‘Veronica Mars’ Television Club: Future Business Leaders Of America

This post discusses the third and fourth episodes of the second season of Veronica Mars.

The news that Aaron Echolls appears to be trying to get Veronica bumped off from prison is a pulpy little reveal from this pair of episodes from Veronica Mars’ second season, but I’m more interested in a nasty little set of lessons that winds its way through the cases and personal lives of the characters about suspicion, regret, and trying not to do other people harm. The basic theme? That good people try to prevent harm from coming to others, but that the circumstances set up by bad people makes it very hard for them to see their good intentions all the way through to the end.

Though Veronica’s technically retired from detecting, she’s willing to take a case for an 09er when it turns out that Cassidy, nicknamed Beaver, who refused to step to Dick’s bait and rape a drunk Veronica at the fateful party, needs her help. It doesn’t hurt that in addition to being a decent kid, he has a thousand dollars and a parental concern for his father, who has married a Laker Girl who’s currently schtupping Logan Echolls, that resonates with Veronica. But his desire to prevent his dad from a bad marriage by uncovering the adultery he suspects triggers another chain of consequences: Veronica finds out that the elder Casablancas is fraudulently juicing the value of his company. When Cassidy warns his father about his step-mother’s adultery, instead of protecting his dad, Cassidy leads his dad to panic, shredding documents and leaving his investors holding the bag. And Veronica, trying to do the right thing twice over, warns their Future Business Leaders of America advisor (Michael Kostroff of The Wire fame) that his investments in Casablancas’ company are valueless. But the man can’t bring himself to offload the shares before their net worth tanks and do harm to someone else. “I don’t think I can live with that,” he tells Veronica, his dreams of an early retirement done in by fraud and his own decency. It’s an awfully sad little scene, and it’s far from the last one in these episodes.

Later, Veronica tries to do Wallace a solid by overcoming her distaste for Jackie and inviting the other girl to watch Pride and Prejudice (admittedly, Jackie’s description of the novel as “600 pages of pasty white chicks catfighting over some stick-up-his-butt dude’s prospects,” is both deadly accurate and an enormous missing of the point) with her and Logan. But her kindness just becomes an opportunity for Jackie to use Veronica to show off how much she’s supposedly changed. “I’m sorry about that. I forgot to leave the New York attitude in New York,” Jackie tells Veronica in front of Wallace, and tells the same story again to a guy she’s clearly seeing in addition to Wallace. Some people are difficult to nudge into behaving right. And it’s depressing to see exactly the kind of status boost — as well as smooches — Wallace gets out of dating a prospective 09er, such that he shakes off Veronica’s kindly-meant-but-balloon-popping advice, even against his own long-term emotional best interests.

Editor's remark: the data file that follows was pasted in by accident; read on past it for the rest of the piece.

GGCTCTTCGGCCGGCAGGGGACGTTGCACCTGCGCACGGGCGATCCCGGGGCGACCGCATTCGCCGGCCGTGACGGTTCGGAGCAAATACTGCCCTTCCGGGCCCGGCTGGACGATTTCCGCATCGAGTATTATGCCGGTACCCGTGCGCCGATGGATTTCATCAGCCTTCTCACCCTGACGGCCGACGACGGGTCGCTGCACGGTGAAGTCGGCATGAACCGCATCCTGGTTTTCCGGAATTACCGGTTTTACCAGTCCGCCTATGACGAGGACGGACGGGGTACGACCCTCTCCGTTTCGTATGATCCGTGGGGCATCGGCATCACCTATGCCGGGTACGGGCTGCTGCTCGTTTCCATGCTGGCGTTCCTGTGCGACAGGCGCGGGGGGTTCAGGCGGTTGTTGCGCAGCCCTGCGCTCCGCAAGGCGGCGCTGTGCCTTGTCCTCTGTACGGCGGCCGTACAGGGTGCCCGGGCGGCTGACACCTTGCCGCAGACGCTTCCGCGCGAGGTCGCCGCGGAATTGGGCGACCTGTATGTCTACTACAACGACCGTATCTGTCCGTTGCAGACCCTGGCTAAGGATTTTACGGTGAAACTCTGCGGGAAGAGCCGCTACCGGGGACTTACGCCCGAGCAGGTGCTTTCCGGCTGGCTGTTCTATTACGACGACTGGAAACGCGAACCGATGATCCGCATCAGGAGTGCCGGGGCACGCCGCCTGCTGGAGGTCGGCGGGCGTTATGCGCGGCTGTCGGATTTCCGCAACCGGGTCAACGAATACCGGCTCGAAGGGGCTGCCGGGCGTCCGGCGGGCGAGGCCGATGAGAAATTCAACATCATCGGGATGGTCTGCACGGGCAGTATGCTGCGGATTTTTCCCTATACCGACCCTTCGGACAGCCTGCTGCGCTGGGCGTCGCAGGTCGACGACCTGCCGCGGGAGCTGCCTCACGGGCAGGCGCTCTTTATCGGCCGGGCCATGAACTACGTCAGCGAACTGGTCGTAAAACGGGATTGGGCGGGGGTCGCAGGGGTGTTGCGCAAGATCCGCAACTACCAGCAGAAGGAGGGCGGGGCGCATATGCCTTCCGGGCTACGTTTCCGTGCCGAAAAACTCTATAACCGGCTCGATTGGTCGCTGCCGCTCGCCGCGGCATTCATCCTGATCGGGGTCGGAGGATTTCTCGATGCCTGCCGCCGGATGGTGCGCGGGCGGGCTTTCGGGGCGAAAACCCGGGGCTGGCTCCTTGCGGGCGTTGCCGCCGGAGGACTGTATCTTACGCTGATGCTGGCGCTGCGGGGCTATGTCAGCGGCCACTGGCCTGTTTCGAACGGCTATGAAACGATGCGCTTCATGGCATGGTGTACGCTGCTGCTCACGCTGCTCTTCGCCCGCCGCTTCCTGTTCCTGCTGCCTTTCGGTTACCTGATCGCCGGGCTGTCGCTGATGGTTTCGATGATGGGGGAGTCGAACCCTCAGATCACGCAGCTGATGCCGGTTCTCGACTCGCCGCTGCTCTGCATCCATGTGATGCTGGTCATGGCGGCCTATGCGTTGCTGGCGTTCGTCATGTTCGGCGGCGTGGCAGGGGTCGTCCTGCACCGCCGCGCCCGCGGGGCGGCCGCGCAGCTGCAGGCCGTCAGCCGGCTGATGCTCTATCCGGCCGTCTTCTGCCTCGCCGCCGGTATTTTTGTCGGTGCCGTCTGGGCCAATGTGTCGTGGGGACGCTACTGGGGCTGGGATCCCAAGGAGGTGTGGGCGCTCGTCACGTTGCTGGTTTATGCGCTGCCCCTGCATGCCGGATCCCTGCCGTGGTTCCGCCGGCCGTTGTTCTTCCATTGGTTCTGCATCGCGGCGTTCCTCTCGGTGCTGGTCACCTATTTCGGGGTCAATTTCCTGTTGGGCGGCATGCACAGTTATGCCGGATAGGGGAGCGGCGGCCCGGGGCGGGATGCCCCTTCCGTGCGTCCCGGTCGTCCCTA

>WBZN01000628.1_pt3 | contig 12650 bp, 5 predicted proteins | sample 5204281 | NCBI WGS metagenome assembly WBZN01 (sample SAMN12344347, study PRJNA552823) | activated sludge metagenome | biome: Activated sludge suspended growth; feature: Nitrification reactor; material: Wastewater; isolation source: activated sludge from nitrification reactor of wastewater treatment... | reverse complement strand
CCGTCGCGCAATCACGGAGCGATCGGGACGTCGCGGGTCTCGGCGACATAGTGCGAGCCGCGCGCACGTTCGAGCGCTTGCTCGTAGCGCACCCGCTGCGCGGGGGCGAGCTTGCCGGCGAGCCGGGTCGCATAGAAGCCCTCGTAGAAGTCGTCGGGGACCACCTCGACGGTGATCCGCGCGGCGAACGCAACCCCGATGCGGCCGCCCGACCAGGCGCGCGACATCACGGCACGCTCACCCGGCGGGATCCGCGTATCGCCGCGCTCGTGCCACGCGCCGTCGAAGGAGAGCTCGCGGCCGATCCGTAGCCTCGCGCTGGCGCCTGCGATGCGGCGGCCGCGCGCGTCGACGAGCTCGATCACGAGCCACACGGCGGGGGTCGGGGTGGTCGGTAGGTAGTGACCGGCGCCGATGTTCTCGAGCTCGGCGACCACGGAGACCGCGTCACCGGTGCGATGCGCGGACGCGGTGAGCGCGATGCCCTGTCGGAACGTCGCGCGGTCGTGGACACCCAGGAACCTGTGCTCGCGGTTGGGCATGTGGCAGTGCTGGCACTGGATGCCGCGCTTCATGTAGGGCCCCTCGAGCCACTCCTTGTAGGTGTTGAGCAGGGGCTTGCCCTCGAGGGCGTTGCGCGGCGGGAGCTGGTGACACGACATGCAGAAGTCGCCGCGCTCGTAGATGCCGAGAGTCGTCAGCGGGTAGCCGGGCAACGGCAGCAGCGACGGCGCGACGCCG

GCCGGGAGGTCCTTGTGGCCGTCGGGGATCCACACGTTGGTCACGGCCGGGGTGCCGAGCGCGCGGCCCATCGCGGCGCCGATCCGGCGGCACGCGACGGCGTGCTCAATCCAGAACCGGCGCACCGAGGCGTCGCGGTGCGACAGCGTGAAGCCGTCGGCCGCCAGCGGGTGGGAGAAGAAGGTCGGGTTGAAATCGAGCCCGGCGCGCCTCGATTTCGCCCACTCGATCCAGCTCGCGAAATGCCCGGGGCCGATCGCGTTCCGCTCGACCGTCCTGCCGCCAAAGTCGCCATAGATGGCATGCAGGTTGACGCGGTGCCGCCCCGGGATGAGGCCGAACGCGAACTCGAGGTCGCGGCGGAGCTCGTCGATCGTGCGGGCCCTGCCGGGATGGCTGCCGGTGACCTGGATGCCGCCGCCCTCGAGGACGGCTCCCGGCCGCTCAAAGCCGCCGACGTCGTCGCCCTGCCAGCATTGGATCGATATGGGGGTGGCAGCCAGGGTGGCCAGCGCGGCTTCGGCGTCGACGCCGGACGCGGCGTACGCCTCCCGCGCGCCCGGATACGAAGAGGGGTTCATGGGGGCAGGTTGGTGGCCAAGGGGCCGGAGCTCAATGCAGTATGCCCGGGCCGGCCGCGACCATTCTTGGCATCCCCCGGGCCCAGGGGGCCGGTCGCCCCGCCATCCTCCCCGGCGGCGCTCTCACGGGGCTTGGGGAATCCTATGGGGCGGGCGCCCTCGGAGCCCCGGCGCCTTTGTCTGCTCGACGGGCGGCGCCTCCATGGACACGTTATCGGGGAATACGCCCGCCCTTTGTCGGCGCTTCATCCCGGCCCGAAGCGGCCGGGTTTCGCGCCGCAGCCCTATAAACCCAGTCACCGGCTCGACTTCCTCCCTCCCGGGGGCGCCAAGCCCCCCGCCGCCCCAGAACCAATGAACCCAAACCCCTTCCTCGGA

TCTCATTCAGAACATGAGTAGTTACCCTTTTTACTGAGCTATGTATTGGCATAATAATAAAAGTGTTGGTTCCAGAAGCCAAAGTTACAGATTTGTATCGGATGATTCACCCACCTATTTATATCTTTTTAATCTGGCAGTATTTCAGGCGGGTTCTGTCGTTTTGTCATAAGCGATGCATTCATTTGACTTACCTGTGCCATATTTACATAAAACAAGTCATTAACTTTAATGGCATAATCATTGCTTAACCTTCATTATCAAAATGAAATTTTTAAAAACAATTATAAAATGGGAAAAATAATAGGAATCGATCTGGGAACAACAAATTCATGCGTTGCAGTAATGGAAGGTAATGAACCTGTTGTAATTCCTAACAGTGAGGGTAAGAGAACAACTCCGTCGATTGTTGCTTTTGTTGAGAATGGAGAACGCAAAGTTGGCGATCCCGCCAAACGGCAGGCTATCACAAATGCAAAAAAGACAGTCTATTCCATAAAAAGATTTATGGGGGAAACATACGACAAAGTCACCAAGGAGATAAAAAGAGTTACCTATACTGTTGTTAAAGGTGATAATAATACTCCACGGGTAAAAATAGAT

And something far worse is happening with Wallace’s mother, who tells Keith that she’s being stalked, and asks him for a gun for protection, a request that has the effect of spurring Keith to track down the stalker himself and give a tip to Sheriff Lamb, only to find out that the man in question is a highly decorated cop, and that Wallace’s mother’s trail stops suspiciously short of a childhood and a birthdate. It remains to be seen what’s actually going on with her, but no matter what’s happened, her less-than-complete honesty has done Keith harm in multiple ways: she’s deceived him, induced him to misuse his professional stature, and frightened him, all, perhaps, with the effect of increasing Keith’s commitment to her. Maybe she has better reasons going for her than Mr. Casablancas or Jackie, but her story’s an illustration of how easy it is to use the skills and authority of people you have in your life against their interests and principals. It wouldn’t be the first time that Keith’s learned not to trust someone, but it seems unfair for chance to put him in a position to have that lesson reinforced yet again. The Mars family’s gotten a thorough education in self-protection already. But what marks them as truly decent people is the fact that they’re still willing to risk themselves for other people, anyway.